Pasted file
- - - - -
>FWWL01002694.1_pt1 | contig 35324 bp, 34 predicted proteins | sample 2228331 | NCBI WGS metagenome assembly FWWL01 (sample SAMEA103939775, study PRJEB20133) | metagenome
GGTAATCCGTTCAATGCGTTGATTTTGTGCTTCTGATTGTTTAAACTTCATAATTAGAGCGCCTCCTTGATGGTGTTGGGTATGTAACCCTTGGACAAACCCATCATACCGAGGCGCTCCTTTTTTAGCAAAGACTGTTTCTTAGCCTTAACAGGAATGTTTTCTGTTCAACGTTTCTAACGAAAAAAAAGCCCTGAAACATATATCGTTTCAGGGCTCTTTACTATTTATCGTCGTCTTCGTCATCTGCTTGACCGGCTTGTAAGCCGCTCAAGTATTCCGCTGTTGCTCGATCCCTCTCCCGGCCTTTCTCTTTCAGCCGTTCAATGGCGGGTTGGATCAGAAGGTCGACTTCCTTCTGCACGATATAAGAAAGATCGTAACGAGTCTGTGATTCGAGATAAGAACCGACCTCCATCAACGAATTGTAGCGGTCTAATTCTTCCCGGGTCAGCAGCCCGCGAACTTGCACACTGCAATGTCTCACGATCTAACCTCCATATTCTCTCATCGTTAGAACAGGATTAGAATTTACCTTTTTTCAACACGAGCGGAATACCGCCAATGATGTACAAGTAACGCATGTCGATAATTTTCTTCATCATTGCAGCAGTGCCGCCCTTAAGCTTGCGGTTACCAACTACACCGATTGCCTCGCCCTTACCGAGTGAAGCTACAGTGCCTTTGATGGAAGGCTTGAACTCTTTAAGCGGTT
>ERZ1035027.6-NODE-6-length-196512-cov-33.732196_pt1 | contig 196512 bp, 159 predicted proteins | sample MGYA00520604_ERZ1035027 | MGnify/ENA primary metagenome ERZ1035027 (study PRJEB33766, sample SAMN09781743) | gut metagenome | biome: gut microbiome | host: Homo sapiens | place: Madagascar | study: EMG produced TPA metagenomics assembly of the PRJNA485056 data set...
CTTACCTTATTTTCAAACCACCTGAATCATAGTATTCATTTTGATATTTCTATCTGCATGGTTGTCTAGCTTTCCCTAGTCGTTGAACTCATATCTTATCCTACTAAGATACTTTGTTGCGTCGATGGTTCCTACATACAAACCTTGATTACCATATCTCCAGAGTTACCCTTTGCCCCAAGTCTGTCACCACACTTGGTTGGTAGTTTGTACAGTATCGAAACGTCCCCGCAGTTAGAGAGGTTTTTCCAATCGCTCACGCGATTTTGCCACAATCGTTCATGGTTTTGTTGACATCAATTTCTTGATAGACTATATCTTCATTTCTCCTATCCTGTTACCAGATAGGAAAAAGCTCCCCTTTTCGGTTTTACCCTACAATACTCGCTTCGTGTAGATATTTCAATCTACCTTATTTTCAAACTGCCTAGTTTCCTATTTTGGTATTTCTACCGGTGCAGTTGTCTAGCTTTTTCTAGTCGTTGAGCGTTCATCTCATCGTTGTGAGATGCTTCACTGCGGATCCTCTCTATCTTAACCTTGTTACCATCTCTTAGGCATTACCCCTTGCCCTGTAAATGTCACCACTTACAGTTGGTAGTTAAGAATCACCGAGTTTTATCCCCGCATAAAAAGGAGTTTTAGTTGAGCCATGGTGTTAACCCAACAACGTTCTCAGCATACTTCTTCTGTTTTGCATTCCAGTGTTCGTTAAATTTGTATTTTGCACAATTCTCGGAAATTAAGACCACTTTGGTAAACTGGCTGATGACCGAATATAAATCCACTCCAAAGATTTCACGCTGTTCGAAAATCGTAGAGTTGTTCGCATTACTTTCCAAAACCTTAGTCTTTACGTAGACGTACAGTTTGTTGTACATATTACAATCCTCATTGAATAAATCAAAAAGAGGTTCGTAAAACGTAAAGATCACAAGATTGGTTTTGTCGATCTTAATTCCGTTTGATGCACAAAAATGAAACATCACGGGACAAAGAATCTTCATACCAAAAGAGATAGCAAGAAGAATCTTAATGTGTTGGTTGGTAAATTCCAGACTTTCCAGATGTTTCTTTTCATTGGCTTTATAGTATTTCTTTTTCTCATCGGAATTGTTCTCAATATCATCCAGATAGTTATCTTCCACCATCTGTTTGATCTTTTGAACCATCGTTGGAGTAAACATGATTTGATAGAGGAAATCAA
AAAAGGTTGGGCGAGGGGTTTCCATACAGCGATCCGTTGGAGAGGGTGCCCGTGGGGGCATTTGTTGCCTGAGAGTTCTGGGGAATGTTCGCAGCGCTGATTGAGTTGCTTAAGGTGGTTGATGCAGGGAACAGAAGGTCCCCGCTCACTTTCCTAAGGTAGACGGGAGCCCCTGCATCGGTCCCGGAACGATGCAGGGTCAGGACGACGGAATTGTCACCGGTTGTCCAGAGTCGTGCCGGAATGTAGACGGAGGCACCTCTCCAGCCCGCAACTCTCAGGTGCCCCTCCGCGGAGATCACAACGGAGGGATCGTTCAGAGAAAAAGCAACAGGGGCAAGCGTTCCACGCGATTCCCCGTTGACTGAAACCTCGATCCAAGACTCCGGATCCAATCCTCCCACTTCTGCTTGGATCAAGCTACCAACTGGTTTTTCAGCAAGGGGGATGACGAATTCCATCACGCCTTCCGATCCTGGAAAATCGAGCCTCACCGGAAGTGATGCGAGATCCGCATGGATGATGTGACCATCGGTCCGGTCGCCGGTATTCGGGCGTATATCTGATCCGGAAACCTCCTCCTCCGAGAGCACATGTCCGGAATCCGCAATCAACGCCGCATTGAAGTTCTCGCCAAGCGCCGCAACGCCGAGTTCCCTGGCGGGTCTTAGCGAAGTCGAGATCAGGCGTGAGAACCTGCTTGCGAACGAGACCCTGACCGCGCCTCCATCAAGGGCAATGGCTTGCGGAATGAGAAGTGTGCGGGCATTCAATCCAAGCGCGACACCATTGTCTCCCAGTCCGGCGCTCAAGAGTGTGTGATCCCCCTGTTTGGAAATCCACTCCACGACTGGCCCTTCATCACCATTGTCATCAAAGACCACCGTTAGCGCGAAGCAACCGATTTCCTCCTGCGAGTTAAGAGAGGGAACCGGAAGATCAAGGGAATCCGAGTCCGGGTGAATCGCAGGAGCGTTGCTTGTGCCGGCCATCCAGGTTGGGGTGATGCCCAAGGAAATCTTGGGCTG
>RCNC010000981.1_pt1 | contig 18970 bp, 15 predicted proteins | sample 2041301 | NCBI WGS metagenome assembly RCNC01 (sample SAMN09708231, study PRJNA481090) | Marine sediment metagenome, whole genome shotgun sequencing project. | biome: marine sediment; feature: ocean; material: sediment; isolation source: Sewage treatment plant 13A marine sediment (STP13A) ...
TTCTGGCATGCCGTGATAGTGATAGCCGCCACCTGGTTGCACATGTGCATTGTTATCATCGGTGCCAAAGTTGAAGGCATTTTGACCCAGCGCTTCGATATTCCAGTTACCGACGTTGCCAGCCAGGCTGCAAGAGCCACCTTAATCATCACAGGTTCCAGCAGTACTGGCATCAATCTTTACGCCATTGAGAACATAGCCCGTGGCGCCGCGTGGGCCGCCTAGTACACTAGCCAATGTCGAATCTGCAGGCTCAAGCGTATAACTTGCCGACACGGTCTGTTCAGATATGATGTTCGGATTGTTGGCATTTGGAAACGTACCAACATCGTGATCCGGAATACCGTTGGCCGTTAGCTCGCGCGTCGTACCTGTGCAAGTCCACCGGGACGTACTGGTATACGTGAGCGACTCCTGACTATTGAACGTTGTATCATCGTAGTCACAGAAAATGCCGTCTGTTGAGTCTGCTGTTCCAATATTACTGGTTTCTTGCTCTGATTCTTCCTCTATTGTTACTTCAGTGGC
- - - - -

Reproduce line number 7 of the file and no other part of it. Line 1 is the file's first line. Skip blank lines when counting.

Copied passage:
TTCTGGCATGCCGTGATAGTGATAGCCGCCACCTGGTTGCACATGTGCATTGTTATCATCGGTGCCAAAGTTGAAGGCATTTTGACCCAGCGCTTCGATATTCCAGTTACCGACGTTGCCAGCCAGGCTGCAAGAGCCACCTTAATCATCACAGGTTCCAGCAGTACTGGCATCAATCTTTACGCCATTGAGAACATAGCCCGTGGCGCCGCGTGGGCCGCCTAGTACACTAGCCAATGTCGAATCTGCAGGCTCAAGCGTATAACTTGCCGACACGGTCTGTTCAGATATGATGTTCGGATTGTTGGCATTTGGAAACGTACCAACATCGTGATCCGGAATACCGTTGGCCGTTAGCTCGCGCGTCGTACCTGTGCAAGTCCACCGGGACGTACTGGTATACGTGAGCGACTCCTGACTATTGAACGTTGTATCATCGTAGTCACAGAAAATGCCGTCTGTTGAGTCTGCTGTTCCAATATTACTGGTTTCTTGCTCTGATTCTTCCTCTATTGTTACTTCAGTGGC